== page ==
Themed “Developing Profitable and Sustainable Farmer-Based organisations (FBOs) along Value Chains in Ghana” it was funded by International Fund for Agricultural Development (IFAD) loan and the Adaptation for Small Holder Agriculture Programme (ASAP) grant.
The two-day event was aimed at drawing knowledge and experiences from smallholder farmers to help policy makers improve policy to profit the Agricultural sector.
Present at the event were representatives from the Policy Planning Monitoring and Evaluation Division (PPMED), Statistics Research and Information Directorate (SRID), Directorate of Agricultural Extension Services (DAES), Policy Advisor, Registrar of cooperatives, regional and district directors of agriculture and representatives of FBO and value chain drivers.
In his address, the National Programme Coordinator of GASIP, Mr Kluste Kudomor said the event was targeted at smallholder farmers as they produced 90 per cent of staple food and were the main actors in maintaining food security in the country.
“We want to know what went right in the FBO development process under the various programmes of MOFA and other institutions but most importantly what went wrong in developing and sustaining FBOs,” he noted.
This, he said,would help the Ministry and other stakeholders formulate policies that will help enhance Agricultural transformation.
“GASIP has its main objective to sustainably reduce poverty in rural areas by increasing the profitability and resilience to climate change of agribusiness and smallholder farmers, “Mr Kudomor said.
He explained that the MoFA was able to achieve 86 per cent and12 per cent of the GASIP objective between 2015 and 2019 by supporting smallholder farmers, creating of shared values and opportunities within the value chains of rice, maize, soya and vegetables.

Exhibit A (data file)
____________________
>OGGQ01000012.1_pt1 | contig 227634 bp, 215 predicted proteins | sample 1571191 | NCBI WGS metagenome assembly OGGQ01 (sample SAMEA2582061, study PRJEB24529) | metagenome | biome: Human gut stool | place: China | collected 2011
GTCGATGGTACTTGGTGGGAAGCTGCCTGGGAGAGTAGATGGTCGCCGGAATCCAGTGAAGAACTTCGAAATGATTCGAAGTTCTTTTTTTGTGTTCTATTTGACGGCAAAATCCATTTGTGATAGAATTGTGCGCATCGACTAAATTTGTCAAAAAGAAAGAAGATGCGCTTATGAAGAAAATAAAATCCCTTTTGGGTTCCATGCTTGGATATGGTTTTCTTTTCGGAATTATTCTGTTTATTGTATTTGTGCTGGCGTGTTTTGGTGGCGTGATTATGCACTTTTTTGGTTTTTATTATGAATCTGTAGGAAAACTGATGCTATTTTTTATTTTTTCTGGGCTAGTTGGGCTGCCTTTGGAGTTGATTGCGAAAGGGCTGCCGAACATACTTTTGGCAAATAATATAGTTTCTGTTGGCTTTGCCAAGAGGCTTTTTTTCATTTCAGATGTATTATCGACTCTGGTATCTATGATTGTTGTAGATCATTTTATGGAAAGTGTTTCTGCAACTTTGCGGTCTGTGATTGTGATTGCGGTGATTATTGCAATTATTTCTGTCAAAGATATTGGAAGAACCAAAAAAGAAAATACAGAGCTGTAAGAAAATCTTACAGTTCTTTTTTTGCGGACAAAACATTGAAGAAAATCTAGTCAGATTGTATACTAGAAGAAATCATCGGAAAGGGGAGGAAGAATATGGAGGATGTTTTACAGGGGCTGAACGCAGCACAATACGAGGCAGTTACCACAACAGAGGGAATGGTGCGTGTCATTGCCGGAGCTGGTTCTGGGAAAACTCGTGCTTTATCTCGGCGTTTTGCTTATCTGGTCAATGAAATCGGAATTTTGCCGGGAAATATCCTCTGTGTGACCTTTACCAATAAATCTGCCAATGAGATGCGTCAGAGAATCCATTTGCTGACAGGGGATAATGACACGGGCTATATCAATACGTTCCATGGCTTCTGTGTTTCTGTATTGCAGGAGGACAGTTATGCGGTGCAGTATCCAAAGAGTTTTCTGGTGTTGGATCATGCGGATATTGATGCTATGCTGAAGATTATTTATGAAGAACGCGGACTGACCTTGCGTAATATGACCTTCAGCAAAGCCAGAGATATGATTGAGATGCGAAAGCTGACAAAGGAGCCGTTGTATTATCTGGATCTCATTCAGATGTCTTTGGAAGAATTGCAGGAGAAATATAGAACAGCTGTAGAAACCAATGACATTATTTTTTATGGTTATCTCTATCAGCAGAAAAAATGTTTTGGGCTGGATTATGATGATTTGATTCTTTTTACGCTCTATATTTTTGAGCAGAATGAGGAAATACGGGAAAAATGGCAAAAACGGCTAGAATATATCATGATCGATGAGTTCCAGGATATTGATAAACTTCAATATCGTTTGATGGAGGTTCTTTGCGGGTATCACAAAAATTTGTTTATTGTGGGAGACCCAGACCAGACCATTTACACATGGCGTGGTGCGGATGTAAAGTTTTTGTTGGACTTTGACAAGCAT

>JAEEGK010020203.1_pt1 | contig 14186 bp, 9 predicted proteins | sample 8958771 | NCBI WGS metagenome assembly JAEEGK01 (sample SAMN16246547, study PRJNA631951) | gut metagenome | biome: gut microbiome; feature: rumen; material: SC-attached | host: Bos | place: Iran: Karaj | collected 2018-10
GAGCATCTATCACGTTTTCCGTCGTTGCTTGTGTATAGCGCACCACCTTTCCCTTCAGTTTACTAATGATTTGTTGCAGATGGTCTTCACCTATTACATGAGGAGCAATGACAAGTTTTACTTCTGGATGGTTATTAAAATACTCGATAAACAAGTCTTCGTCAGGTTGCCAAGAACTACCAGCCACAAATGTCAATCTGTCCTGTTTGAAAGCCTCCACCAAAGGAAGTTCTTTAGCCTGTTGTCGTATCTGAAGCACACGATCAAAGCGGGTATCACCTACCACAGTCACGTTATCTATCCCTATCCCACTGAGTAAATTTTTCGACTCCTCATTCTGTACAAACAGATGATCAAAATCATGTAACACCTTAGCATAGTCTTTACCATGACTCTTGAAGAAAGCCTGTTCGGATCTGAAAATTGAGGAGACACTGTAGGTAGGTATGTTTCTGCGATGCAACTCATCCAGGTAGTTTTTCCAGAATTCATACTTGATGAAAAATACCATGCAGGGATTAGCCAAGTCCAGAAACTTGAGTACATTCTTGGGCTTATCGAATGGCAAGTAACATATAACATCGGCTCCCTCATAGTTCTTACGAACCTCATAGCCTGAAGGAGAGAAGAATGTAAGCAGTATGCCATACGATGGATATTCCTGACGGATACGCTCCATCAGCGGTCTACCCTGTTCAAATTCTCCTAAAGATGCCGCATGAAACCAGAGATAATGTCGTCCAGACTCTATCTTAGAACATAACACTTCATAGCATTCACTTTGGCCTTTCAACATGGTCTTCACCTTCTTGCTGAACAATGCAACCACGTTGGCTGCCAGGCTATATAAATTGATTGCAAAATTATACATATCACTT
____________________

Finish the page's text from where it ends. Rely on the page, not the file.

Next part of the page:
The GASIP, Mr Kudumor indicated, had also invested in the capacity building and training of smallholder farmers in Agricultural practices and Climate Change Resilient technologies which had led to an increased in smallholder farmers efficiency.
In his presentation, Coordinator of FBO, Gabriel Owusumentioned that the ministry had documented policy strategies which when followed would help strengthen the extension delivery system through the involvement of key stakeholders and address multiple issues of interest to farmers and strengthen FBO’s true value food chain development.
Highlighting some objectives of the strategies, he said it was “to develop business oriented FBOs, promote the development of FBOs network capable of influencing agricultural input and outputs markets as well as agricultural-related policies and to promote public-private partnerhip bases and to strengthen functional collaboration among key actors in the FBO development process.
Mr Owusu added that the FBO strategies can support planting for food and jobs campaign by contracting farmers to produce and supply certified seed, produce quality produce to deliver to markers and processors and by effectively extending advisory services along the agriculture food chains.
BY CECILIA LAGBA & CONNIELOVE M. DZODZEGBE